In 2011, the Chamber of Commerce and the AFL-CIO joined together to call for a major reinvestment in American infrastructure.  None passed.  In 2010, most of the health care industry was either supportive or neutral on the Affordable Care Act, and if any one of them could have swung the votes of even a few Republican senators or congressmen, the desperate Democrats would have let them write almost anything they wanted into the bill.  But not one Republican budged.  In 2009, the Chamber of Commerce endorsed the stimulus bill as a necessary boost to the economy.  Not one House Republican voted for it. Almost every major business group has been calling for tax reform and a big, Simpson-Bowles-like deficit reduction package for years now. But Congress remains deadlocked.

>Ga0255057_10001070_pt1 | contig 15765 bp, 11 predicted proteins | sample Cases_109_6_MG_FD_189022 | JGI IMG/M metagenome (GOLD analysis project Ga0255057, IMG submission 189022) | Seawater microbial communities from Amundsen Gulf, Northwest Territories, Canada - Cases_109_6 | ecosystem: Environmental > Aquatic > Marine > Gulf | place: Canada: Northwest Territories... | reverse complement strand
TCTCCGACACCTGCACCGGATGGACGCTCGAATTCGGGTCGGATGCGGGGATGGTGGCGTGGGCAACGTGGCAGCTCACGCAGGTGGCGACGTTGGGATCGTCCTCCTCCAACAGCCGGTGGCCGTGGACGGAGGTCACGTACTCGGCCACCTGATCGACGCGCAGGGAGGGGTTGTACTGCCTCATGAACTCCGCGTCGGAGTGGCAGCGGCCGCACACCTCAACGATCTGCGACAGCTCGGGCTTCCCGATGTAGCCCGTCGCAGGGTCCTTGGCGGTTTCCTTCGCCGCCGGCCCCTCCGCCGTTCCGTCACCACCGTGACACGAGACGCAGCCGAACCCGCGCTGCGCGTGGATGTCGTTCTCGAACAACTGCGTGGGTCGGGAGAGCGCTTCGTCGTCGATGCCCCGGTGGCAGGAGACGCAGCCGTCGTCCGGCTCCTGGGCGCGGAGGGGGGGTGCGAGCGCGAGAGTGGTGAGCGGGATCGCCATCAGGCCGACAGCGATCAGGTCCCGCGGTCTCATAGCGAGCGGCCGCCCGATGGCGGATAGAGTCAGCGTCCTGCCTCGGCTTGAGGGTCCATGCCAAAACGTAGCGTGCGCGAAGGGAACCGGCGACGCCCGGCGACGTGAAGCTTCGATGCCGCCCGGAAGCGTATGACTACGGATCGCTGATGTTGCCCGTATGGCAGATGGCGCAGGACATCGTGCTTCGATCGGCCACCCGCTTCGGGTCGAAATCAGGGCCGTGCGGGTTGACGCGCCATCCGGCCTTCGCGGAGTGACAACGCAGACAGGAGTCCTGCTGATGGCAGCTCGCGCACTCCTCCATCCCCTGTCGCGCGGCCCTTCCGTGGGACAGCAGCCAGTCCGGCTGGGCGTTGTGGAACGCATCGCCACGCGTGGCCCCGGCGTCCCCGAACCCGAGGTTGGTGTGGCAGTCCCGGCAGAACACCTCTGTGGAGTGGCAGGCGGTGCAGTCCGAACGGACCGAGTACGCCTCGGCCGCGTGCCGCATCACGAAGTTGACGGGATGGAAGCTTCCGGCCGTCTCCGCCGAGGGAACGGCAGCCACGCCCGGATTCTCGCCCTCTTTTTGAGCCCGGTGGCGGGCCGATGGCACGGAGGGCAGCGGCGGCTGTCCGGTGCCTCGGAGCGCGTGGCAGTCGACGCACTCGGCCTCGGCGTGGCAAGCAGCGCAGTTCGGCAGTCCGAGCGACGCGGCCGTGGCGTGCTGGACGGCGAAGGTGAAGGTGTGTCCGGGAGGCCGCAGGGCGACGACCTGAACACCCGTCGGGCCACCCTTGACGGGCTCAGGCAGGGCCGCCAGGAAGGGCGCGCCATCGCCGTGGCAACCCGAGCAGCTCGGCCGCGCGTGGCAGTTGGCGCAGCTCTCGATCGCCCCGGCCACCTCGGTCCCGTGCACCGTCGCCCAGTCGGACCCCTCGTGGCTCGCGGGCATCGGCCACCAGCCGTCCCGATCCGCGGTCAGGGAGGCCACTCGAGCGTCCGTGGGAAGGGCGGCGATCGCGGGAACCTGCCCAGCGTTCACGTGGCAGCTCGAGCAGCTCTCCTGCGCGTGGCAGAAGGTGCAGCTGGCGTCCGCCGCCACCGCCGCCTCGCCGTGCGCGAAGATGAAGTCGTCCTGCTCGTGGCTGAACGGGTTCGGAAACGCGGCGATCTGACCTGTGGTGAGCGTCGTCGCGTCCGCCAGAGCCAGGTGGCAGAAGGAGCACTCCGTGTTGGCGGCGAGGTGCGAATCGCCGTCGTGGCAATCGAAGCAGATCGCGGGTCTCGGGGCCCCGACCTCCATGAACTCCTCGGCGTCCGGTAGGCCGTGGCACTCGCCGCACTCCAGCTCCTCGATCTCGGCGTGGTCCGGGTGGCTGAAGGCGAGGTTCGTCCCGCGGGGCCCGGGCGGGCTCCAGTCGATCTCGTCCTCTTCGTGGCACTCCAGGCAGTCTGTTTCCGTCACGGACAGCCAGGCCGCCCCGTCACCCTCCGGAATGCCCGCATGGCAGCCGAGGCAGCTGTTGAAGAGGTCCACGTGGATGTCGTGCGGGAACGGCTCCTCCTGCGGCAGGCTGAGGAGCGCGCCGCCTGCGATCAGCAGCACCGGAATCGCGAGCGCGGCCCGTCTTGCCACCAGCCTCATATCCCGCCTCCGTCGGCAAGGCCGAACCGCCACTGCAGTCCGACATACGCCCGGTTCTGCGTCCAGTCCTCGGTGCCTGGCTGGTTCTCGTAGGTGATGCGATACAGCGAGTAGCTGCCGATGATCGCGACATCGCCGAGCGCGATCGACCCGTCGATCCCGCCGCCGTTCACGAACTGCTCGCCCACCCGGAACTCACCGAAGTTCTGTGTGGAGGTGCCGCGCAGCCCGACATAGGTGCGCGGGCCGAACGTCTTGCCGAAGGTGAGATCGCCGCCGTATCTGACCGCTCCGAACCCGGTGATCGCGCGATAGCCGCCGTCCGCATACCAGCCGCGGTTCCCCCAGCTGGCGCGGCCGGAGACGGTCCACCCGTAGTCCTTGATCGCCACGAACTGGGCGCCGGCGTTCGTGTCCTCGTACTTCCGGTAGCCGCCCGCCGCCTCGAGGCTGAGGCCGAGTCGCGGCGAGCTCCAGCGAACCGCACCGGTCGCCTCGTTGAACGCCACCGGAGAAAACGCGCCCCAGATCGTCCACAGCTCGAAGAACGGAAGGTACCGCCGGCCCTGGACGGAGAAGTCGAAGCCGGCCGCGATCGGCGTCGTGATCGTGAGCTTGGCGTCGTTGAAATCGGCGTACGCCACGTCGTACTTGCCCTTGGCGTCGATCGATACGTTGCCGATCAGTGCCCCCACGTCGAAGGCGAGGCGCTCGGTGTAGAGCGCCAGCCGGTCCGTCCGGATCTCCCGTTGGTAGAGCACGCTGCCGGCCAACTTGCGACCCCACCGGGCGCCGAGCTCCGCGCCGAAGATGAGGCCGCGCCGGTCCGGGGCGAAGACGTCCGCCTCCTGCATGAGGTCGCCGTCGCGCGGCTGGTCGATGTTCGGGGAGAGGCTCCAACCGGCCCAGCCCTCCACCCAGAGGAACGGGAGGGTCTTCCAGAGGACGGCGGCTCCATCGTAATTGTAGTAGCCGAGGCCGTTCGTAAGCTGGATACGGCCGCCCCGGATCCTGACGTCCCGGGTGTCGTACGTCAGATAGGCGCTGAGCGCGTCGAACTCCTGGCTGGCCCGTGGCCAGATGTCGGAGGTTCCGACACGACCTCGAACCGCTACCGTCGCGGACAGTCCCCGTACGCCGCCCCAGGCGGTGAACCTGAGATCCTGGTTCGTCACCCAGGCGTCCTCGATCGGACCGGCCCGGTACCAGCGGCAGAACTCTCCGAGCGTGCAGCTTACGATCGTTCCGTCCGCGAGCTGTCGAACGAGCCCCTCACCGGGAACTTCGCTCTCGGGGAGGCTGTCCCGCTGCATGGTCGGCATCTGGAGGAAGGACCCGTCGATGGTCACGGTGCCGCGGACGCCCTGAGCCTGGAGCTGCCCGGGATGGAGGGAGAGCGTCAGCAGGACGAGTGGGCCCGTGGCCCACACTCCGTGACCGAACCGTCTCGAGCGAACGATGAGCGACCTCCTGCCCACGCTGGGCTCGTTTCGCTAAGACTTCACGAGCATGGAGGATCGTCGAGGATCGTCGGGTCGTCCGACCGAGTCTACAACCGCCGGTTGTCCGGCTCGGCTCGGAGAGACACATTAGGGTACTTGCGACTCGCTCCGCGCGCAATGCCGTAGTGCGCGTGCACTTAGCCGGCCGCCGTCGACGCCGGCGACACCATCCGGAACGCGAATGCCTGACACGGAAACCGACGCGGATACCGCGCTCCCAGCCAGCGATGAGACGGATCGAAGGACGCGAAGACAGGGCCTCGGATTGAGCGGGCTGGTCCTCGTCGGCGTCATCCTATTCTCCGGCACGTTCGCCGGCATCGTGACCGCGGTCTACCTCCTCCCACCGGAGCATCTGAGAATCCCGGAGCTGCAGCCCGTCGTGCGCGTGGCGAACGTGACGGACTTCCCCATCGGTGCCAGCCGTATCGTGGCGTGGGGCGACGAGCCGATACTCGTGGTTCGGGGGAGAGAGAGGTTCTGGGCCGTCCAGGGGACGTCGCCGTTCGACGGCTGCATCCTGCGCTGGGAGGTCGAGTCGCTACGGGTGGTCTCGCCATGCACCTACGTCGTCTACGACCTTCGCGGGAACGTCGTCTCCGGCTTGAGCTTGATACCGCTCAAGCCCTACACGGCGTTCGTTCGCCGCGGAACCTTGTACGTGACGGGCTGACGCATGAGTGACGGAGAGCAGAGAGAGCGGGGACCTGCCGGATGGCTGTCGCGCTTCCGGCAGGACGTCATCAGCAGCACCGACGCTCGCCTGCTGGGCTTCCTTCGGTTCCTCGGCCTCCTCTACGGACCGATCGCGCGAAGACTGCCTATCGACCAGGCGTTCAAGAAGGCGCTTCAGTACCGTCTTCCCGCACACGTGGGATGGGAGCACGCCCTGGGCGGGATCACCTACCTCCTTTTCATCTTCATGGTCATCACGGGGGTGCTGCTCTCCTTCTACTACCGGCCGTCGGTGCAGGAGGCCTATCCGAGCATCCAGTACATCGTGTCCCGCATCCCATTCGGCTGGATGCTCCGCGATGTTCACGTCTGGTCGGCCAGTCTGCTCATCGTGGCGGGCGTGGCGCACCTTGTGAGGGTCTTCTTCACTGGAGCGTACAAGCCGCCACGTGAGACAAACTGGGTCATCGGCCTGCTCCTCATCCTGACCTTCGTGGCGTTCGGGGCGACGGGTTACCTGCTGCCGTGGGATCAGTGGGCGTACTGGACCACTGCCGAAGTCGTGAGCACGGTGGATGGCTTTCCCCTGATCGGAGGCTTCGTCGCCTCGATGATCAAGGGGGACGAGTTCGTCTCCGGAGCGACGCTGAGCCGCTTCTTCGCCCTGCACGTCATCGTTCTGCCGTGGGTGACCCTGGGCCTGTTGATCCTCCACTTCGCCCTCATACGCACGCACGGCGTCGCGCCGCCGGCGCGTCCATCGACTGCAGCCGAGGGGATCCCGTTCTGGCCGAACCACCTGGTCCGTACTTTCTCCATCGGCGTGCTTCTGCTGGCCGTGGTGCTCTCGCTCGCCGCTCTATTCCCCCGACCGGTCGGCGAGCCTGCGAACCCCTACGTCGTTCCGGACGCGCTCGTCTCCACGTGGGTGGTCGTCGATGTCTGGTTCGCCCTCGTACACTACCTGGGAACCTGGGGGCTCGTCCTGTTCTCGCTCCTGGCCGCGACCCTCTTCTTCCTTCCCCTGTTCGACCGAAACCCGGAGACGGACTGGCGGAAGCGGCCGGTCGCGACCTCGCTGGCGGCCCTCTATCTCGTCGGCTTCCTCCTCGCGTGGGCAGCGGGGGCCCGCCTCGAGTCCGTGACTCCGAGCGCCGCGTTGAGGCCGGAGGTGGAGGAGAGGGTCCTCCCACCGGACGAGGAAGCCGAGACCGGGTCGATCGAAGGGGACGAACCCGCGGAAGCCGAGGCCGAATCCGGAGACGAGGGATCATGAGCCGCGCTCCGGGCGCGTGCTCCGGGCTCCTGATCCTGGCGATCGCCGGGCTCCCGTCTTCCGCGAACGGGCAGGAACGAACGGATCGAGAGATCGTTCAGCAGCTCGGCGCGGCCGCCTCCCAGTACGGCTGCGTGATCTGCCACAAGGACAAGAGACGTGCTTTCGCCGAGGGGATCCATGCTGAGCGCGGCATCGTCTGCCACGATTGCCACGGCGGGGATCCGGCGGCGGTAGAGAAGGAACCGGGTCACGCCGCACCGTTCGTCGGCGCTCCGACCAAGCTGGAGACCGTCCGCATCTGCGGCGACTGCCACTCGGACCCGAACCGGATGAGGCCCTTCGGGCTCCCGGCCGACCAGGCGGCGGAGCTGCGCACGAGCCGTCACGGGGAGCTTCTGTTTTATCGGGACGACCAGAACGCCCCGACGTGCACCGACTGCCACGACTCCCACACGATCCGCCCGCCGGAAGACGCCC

Ezra Klein

Indeed, the more likely Americans are to have actually heard of the bill, the less likely money is to be the decisive factor in its fate.  That’s not to say that lobbyists and interest groups don’t have a hand in the construction of these laws—before they came to a vote—and don’t have a say in the component parts.  They do.  The health care industry, for instance, was able to cut a slew of early deals with the Obama administration; and the industry’s power helped put out of consideration certain provisions, like a public option that would have partnered with Medicare to bargain down prices.  The financial industry, disgraced as it was, managed to win a lot of battles in the Dodd-Frank financial regulation bill.